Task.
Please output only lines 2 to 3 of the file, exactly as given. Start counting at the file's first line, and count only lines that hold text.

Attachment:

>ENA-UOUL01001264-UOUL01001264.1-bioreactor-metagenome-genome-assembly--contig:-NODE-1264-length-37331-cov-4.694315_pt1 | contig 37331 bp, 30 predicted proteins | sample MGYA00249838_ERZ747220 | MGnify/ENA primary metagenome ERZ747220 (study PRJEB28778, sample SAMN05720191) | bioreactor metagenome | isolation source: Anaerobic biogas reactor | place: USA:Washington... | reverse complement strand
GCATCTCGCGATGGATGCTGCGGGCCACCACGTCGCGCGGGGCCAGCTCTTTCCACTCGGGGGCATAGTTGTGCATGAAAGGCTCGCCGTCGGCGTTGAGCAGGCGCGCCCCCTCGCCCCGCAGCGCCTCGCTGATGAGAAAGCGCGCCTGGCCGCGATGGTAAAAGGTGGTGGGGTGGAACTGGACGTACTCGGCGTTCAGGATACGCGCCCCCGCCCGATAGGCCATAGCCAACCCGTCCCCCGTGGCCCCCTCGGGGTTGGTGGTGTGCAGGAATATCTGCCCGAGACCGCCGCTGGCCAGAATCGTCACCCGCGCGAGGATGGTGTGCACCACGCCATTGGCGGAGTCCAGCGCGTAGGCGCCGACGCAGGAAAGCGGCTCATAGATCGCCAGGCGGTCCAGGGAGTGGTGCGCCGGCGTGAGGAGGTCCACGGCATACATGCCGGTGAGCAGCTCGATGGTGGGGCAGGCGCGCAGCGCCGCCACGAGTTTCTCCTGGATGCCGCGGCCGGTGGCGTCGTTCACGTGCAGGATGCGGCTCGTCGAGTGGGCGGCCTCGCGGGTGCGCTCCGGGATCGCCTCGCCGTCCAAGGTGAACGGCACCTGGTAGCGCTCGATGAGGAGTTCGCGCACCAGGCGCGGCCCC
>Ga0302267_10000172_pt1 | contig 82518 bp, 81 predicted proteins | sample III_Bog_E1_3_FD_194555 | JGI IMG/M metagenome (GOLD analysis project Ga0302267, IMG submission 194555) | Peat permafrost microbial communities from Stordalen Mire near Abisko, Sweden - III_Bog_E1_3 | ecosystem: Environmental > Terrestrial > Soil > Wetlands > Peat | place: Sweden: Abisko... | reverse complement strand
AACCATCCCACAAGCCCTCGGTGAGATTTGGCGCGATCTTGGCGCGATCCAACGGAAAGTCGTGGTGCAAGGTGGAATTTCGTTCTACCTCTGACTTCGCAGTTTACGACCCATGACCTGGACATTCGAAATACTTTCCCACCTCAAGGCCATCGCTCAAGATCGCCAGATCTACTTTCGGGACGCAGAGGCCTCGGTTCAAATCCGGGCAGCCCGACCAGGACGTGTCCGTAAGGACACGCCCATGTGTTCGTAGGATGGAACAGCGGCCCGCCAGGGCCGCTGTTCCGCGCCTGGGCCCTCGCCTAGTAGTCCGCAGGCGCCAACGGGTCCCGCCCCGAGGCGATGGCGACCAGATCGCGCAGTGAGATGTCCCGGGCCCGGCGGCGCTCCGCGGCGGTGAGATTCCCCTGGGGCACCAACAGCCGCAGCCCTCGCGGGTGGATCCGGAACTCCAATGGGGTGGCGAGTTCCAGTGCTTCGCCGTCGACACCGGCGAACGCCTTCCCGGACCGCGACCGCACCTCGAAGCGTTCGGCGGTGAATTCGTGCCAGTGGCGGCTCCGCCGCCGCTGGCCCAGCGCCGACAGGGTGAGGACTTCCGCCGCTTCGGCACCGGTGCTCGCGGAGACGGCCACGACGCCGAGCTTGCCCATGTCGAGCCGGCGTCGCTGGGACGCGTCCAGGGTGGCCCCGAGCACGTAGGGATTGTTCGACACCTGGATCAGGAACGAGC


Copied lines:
GCATCTCGCGATGGATGCTGCGGGCCACCACGTCGCGCGGGGCCAGCTCTTTCCACTCGGGGGCATAGTTGTGCATGAAAGGCTCGCCGTCGGCGTTGAGCAGGCGCGCCCCCTCGCCCCGCAGCGCCTCGCTGATGAGAAAGCGCGCCTGGCCGCGATGGTAAAAGGTGGTGGGGTGGAACTGGACGTACTCGGCGTTCAGGATACGCGCCCCCGCCCGATAGGCCATAGCCAACCCGTCCCCCGTGGCCCCCTCGGGGTTGGTGGTGTGCAGGAATATCTGCCCGAGACCGCCGCTGGCCAGAATCGTCACCCGCGCGAGGATGGTGTGCACCACGCCATTGGCGGAGTCCAGCGCGTAGGCGCCGACGCAGGAAAGCGGCTCATAGATCGCCAGGCGGTCCAGGGAGTGGTGCGCCGGCGTGAGGAGGTCCACGGCATACATGCCGGTGAGCAGCTCGATGGTGGGGCAGGCGCGCAGCGCCGCCACGAGTTTCTCCTGGATGCCGCGGCCGGTGGCGTCGTTCACGTGCAGGATGCGGCTCGTCGAGTGGGCGGCCTCGCGGGTGCGCTCCGGGATCGCCTCGCCGTCCAAGGTGAACGGCACCTGGTAGCGCTCGATGAGGAGTTCGCGCACCAGGCGCGGCCCC
>Ga0302267_10000172_pt1 | contig 82518 bp, 81 predicted proteins | sample III_Bog_E1_3_FD_194555 | JGI IMG/M metagenome (GOLD analysis project Ga0302267, IMG submission 194555) | Peat permafrost microbial communities from Stordalen Mire near Abisko, Sweden - III_Bog_E1_3 | ecosystem: Environmental > Terrestrial > Soil > Wetlands > Peat | place: Sweden: Abisko... | reverse complement strand